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Baird Ramsey
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While I am posting pictures, let me add a few from Rocky Mountain National Park. These are from the Wild Basin area (down highway 7 from Estes Park) at Copeland Falls. 

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Last weekend I took advantage of a beautiful day and hiked up Devils Head trail to the fire lookout. Here are a few pictures I took along the way. 

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Here's an interesting article both for the future of computing (something else to watch out for,) and on the topic of unconscious bias. If our language has these inherent associations backed into our usage such that a computer can "learn" them, then it does a long way to suggesting that these are real biases...

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Here was the battery module we discussed.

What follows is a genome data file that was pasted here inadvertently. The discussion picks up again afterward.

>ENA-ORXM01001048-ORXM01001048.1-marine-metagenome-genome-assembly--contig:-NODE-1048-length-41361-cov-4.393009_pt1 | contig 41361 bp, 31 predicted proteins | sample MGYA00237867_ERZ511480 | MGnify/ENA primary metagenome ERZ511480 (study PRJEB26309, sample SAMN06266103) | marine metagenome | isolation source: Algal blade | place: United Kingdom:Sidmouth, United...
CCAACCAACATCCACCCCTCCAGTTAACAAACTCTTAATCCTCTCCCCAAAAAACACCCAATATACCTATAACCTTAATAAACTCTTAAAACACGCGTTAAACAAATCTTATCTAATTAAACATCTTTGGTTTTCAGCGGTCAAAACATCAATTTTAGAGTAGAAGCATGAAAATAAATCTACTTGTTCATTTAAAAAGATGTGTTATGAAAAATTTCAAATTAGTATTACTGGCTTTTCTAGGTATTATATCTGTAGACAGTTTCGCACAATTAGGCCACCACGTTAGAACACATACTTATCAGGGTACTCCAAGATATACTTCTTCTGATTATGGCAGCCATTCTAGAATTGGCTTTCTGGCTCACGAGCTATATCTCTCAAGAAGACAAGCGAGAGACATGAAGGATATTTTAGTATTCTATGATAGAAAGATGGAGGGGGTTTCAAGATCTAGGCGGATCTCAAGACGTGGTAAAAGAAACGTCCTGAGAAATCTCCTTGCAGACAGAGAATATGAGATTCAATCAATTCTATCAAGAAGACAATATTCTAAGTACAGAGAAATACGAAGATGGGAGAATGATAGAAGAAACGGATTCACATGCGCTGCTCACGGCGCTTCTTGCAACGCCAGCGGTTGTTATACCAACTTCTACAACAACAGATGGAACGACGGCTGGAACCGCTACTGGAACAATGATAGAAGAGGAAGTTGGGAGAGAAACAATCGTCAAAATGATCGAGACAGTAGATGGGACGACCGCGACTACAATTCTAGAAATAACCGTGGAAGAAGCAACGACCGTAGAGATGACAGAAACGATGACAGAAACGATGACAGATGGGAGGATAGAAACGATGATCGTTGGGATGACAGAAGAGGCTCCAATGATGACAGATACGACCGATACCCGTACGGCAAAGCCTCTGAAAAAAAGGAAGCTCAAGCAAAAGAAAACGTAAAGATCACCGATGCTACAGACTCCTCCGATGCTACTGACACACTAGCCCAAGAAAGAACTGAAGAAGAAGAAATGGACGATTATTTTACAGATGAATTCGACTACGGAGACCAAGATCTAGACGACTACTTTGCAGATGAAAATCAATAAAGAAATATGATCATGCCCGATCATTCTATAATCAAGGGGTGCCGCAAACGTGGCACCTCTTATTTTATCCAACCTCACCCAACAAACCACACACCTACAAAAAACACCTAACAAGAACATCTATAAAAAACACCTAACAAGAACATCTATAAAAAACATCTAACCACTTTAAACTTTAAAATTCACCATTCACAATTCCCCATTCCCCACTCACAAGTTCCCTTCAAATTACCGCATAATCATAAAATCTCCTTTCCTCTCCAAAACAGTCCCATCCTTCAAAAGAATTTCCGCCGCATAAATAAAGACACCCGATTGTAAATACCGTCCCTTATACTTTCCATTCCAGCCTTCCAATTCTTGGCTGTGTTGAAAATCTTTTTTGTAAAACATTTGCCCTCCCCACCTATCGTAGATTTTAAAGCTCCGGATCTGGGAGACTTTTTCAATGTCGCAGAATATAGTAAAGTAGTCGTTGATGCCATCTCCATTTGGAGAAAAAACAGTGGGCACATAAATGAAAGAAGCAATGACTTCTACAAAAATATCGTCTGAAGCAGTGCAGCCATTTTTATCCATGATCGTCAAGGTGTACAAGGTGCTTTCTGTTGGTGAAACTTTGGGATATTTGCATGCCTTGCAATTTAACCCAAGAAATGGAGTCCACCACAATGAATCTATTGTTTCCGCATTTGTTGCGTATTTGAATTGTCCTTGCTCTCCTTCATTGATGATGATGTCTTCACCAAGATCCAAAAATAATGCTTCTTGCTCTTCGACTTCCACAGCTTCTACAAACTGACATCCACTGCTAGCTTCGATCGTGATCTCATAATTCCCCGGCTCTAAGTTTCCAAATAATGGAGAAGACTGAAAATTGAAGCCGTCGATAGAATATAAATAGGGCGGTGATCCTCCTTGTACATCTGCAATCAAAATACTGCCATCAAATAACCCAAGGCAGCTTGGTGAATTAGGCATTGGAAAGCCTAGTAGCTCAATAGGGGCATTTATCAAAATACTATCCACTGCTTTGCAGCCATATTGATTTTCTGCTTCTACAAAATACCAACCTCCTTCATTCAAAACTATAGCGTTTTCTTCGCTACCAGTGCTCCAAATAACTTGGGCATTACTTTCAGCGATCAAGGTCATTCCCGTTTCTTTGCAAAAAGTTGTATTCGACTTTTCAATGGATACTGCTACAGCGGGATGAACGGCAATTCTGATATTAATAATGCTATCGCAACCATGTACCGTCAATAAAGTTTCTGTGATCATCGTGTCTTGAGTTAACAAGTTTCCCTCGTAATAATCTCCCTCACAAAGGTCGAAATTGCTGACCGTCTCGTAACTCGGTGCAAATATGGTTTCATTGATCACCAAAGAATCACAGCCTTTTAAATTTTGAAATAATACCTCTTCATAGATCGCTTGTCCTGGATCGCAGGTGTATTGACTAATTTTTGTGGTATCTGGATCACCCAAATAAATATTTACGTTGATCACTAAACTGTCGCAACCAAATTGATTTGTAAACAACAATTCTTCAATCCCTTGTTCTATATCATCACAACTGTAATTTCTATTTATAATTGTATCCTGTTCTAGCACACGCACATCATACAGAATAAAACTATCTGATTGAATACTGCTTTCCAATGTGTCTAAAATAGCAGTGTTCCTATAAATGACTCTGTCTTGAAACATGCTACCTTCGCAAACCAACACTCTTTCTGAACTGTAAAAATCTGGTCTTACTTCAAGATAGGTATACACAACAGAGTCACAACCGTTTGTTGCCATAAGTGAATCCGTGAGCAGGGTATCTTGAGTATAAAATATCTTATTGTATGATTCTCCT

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Here is another article that is worth considering.  

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For those of us in computers, science, and other technology fields:

Take a moment to read and consider this article.  

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Some pictures of tonight's sunset.
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2014-06-25
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I have always had a mixed view of software patents.  There are some things that probably deserve them, but there are a lot that don't.  Just because someone hasn't done something with a computer before doesn't mean that it is worth a patent.  (Think "method for completing a financial transaction across an international border using the internet.")  That's pretty obvious if you have seen an e-commerce sale within the same country.  

I have not heard many good solutions.  Some people say "do away with them all."   That's overkill.  Other people decry the situation, but feel that there is nothing we can do to fix it.  

This paper has another proposal - use the "obvious to try" standard that comes from the medical industry.  The standard assumes that there is a standard set of tools that computer scientists know, and there are obvious solutions based on applying these know tools.  This forms the basis for a definition of "obvious to try," and a way to weed out the obvious patents that we all complain about.  

Read the full paper here.
http://papers.ssrn.com/sol3/papers.cfm?abstract_id=2399580
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